Glastonbury 2019: Running away to join the circus

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Glastonbury has a way of getting under your skin. By the time Sunday rolls around, you start dreaming of ways you could keep living the festival life forever. If you’re anything like me, there comes a point where you start to think: ‘Could I… could I run away and join the circus?’

Luckily, Glastonbury is exactly the sort of place which encourages these sort of insane dreams. With Monday’s threat of a return to reality hurtling towards me at breakneck speed, I decided to pull on my trusty space cat leggings and head down to the the festival’s circus field. There’s a whole tent there dedicated to teaching a range of useful everyday life skills like hula-hooping, poi, juggling, contact balls, devil sticks and plate-spinning. That’s where I meet Ben the Juggler. Not the most inventive name, but you get the idea. “I wanted to be called Willy Drop’em,” Ben tells me sadly, “But somebody had already taken the name.”

He points out the circus tent proper on the other side of the field, which boasts a line-up of some of the planet’s most in-demand acts. You can see everything in there from high-wire acts and acrobats to card tricks and contortionists. “There’s some world class acts in the circus tent,” says Ben. “And we’re the beginning of the next world class acts.” I can only assume he’s talking about me. I’m pretty good at juggling deadlines. How much harder can balls or clubs be?

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Pretty hard, as it turns out, although Ben makes it look as straight-forward as necking a pear cider. He’s been a professional juggler for 30 years, teaching in the south-west of England, and has come to Glastonbury in 15 of the last 20 years. “I always do the festival this way,” he tells me. “We get a lot of people coming here who can already juggle a little bit, so instead of just doing 1-2-3 we can open people’s minds to things that they never thought were possible to do themselves. That’s the cool thing about all this stuff, you do it for yourself. It gives you a little spring in your step knowing that you have a superhuman power with a hula-hoop. When people first learn to do something like spin a plate they get a look of joy on their face. It’s a leap of faith. You do it for yourself when you never knew you could. People feel good about themselves, that’s the thing.”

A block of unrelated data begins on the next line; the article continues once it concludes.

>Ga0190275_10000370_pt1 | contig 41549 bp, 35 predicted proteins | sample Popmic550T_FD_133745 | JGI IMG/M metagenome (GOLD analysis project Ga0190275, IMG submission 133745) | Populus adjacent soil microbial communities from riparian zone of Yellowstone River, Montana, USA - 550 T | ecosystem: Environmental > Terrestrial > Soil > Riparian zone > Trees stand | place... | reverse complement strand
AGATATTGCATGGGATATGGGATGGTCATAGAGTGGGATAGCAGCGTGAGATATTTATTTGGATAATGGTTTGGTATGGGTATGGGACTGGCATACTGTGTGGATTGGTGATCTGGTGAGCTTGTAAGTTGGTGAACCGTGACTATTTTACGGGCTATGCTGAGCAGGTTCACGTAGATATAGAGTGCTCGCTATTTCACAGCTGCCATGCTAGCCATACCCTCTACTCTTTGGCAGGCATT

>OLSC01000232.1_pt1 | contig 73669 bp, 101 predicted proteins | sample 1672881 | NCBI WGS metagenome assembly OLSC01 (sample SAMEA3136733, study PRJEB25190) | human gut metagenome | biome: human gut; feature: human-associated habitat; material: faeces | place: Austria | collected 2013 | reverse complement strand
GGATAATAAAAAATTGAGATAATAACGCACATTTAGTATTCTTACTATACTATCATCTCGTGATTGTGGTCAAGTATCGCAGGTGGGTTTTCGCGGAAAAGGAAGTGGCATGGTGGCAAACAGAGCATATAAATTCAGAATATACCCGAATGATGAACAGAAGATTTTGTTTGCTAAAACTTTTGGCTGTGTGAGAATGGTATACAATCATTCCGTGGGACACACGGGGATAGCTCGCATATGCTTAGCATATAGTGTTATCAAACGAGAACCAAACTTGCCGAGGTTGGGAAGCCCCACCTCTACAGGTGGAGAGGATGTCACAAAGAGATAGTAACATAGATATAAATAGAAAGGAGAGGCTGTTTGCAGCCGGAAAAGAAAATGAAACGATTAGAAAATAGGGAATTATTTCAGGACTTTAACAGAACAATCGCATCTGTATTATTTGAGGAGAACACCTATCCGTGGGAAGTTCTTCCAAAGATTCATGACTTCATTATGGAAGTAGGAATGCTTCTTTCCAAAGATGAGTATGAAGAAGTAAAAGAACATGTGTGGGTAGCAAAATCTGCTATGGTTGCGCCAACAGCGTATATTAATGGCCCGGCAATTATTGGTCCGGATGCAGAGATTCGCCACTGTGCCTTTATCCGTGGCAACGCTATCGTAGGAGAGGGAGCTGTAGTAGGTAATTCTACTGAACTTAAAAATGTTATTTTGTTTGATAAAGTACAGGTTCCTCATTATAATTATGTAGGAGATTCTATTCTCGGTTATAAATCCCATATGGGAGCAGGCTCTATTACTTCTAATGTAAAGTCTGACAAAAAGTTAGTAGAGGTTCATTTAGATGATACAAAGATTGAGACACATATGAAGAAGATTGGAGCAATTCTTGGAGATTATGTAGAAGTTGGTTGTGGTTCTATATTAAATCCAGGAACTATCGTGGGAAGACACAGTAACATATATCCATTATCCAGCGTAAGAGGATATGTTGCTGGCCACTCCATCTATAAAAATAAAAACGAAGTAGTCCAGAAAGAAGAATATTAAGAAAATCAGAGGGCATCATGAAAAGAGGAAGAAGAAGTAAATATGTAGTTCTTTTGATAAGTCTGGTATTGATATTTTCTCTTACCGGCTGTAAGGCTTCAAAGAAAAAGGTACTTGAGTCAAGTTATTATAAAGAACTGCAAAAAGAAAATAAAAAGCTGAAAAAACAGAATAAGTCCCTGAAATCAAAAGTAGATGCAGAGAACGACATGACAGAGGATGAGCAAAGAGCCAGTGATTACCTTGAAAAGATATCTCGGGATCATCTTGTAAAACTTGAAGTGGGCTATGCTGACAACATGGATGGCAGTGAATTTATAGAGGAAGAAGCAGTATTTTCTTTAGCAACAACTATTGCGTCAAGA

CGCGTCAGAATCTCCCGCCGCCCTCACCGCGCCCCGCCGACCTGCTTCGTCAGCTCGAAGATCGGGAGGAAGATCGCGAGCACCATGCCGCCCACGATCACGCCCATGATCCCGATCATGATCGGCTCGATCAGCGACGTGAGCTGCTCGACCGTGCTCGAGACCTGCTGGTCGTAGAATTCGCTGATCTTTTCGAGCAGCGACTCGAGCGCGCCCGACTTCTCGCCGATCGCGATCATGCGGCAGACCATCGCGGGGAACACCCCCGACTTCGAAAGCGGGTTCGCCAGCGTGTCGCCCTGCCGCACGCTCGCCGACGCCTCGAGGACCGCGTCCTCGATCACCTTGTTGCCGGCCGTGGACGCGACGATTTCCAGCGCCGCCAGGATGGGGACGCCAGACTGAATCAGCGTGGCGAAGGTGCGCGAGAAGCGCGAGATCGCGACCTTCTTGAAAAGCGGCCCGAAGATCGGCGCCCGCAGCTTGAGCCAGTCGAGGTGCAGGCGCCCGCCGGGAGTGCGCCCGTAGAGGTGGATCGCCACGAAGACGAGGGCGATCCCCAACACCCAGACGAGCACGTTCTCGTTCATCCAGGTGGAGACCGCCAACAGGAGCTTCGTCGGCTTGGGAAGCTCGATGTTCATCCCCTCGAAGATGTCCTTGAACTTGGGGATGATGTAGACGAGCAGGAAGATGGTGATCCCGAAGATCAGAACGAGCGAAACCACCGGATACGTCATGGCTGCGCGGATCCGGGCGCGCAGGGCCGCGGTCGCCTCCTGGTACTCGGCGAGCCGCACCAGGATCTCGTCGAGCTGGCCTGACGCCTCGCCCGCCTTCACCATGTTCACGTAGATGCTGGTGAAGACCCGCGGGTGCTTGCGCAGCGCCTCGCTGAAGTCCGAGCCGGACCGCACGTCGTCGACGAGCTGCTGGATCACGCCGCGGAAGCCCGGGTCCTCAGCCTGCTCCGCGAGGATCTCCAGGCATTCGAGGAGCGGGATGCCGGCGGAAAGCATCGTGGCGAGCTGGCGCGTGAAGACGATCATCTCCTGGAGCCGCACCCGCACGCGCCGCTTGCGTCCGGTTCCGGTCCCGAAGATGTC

I like the sound of that, but when Ben starts showing me his moves with the juggling clubs I quickly lose confidence. “With clubs, it’s about knowing where the spin is,” he explains as they start flying around his body. “When I throw the clubs from one hand to another it spins around my shoulder height, and that way I know it will come down easily in my other hand.” He makes it sound so simple, but it looks close to magic. Soon he’s throwing them under his leg and balancing one of the clubs on his trilby mid-juggle. Showing off, in other words.

“Juggling, out of all these things, does take a bit longer to learn,” Ben concedes. “Hula-hooping you’re only concentrating on one thing, plate spinning you’re only concentrating on one thing, whereas with juggling you’ve got to get both sides going. People say it’s good for the grey matter, although there’s not much evidence for that for me.”